Alan Arkin knew he was going to be an actor from the age of five: "Every film I saw, every play, every piece of music fed an unquenchable need to turn myself into something other than what I was." An Improvised Life is the Oscar winner's wise and unpretentious recollection of the process--artistic and personal--of becoming an actor, and a revealing look into the creative mind of one of the best practitioners on stage or screen. In a manner that is direct, down-to-earth, accessible, and articulate, Arkin reveals insights not only about himself (and his audience and students), but also truths for the rest of us about work, relationships, and sense of self.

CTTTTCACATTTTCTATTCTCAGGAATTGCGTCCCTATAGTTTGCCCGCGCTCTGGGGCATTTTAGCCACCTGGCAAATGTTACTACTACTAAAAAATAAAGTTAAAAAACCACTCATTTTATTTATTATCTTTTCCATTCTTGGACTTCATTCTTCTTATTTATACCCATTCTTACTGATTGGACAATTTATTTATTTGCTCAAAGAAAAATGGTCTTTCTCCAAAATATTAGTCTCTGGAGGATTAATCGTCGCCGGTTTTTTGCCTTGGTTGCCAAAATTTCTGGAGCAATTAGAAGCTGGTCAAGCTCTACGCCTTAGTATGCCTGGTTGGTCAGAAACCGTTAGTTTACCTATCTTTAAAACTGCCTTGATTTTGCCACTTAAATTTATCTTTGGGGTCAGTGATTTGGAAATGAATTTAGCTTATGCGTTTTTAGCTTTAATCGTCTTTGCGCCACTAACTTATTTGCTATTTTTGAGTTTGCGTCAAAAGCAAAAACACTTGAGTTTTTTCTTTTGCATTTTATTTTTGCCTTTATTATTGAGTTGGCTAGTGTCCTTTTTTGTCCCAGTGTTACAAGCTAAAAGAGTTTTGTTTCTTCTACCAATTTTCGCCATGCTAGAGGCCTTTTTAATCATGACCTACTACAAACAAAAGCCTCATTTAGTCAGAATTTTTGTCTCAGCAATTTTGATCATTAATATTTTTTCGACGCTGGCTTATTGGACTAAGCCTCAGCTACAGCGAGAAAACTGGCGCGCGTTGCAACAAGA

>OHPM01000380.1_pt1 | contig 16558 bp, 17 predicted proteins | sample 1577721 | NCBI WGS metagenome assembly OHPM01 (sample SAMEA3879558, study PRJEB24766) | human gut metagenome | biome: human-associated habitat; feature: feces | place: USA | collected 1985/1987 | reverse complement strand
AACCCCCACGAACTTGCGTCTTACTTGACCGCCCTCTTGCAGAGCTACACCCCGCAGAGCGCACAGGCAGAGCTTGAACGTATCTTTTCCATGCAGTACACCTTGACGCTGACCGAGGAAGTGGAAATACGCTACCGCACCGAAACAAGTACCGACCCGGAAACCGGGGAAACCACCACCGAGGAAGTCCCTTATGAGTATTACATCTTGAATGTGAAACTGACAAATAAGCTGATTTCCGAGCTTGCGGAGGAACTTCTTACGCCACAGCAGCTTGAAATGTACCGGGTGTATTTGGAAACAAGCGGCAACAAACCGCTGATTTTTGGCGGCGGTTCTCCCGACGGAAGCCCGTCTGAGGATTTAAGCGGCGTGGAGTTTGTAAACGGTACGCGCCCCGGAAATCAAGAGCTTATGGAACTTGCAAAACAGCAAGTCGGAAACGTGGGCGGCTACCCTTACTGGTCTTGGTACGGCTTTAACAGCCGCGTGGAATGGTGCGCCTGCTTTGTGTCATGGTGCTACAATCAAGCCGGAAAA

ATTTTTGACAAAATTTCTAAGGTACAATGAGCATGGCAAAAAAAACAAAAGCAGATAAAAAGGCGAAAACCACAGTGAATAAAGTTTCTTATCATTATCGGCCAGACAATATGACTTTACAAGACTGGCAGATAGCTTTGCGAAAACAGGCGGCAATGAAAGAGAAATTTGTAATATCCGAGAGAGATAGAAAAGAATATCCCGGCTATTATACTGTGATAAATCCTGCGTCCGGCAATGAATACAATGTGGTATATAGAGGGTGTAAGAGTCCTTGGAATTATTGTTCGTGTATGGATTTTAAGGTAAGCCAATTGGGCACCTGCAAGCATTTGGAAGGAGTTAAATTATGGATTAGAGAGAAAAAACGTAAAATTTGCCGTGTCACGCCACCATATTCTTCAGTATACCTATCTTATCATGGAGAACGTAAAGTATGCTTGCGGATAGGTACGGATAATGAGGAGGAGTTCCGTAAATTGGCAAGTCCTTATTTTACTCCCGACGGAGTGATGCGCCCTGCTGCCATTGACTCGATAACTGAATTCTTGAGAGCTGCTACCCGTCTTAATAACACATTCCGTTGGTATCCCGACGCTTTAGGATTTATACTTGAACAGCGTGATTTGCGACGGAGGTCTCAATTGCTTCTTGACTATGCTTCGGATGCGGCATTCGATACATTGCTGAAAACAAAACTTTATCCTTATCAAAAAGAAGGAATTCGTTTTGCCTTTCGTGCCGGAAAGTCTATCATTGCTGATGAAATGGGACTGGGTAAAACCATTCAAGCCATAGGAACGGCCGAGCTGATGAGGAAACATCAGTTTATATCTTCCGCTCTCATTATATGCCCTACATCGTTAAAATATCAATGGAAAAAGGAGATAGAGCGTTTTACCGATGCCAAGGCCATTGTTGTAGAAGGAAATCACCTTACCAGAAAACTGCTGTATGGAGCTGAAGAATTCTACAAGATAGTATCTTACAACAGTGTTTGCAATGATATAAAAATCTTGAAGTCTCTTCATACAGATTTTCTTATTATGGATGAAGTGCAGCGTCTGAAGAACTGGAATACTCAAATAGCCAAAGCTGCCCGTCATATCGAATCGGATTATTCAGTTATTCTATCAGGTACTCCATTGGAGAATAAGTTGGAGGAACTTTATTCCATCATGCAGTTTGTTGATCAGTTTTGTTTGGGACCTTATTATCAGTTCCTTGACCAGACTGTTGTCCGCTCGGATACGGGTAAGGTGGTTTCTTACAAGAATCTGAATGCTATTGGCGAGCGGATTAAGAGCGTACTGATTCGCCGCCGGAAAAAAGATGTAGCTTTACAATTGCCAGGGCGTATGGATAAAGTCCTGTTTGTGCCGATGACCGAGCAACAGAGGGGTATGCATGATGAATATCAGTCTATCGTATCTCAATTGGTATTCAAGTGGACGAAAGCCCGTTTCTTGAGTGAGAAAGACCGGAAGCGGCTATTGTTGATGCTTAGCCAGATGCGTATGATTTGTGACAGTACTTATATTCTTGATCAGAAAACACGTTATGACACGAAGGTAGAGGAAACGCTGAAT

Robert Bresson, the director of such cinematic master-pieces as Pickpocket, A Man Escaped Mouchette, and L'Argent, was one of the most influential directors in the history of French film, as well as one of the most stubbornly individual: He insisted on the use of nonprofessional actors; he shunned the "advances" of Cinerama and Cinema-Scope (and the work of most of his predecessors and peers); and he minced no words about the damaging influence of capitalism and the studio system on the still-developing--in his view--art of film. Bresson on Bresson collects the most significant interviews that Bresson gave (carefully editing them before they were released) over the course of his forty-year career to reveal both the internal consistency and the consistently exploratory character of his body of work. Successive chapters are dedicated to each of his fourteen films, as well as to the question of literary adaptation, the nature of the sound track, and to Bresson's one book, the great aphoristic treatise Notes on the Cinematograph. Throughout, his close and careful consideration of his own films and of the art of film is punctuated by such telling mantras as "Sound...invented silence in cinema," "It's the film that...gives life to the characters--not the characters that give life to the film," and (echoing the Bible) "Every idle word shall be counted." Bresson's integrity and originality earned him the admiration of younger directors from Jean-Luc Godard and Jacques Rivette to Olivier Assayas. And though Bresson's movies are marked everywhere by an air of intense deliberation, these interviews show that they were no less inspired by a near-religious belief in the value of intuition, not only that of the creator but that of the audience, which he claims to deeply respect: "It's always ready to feel before it understands. And that's how it should be."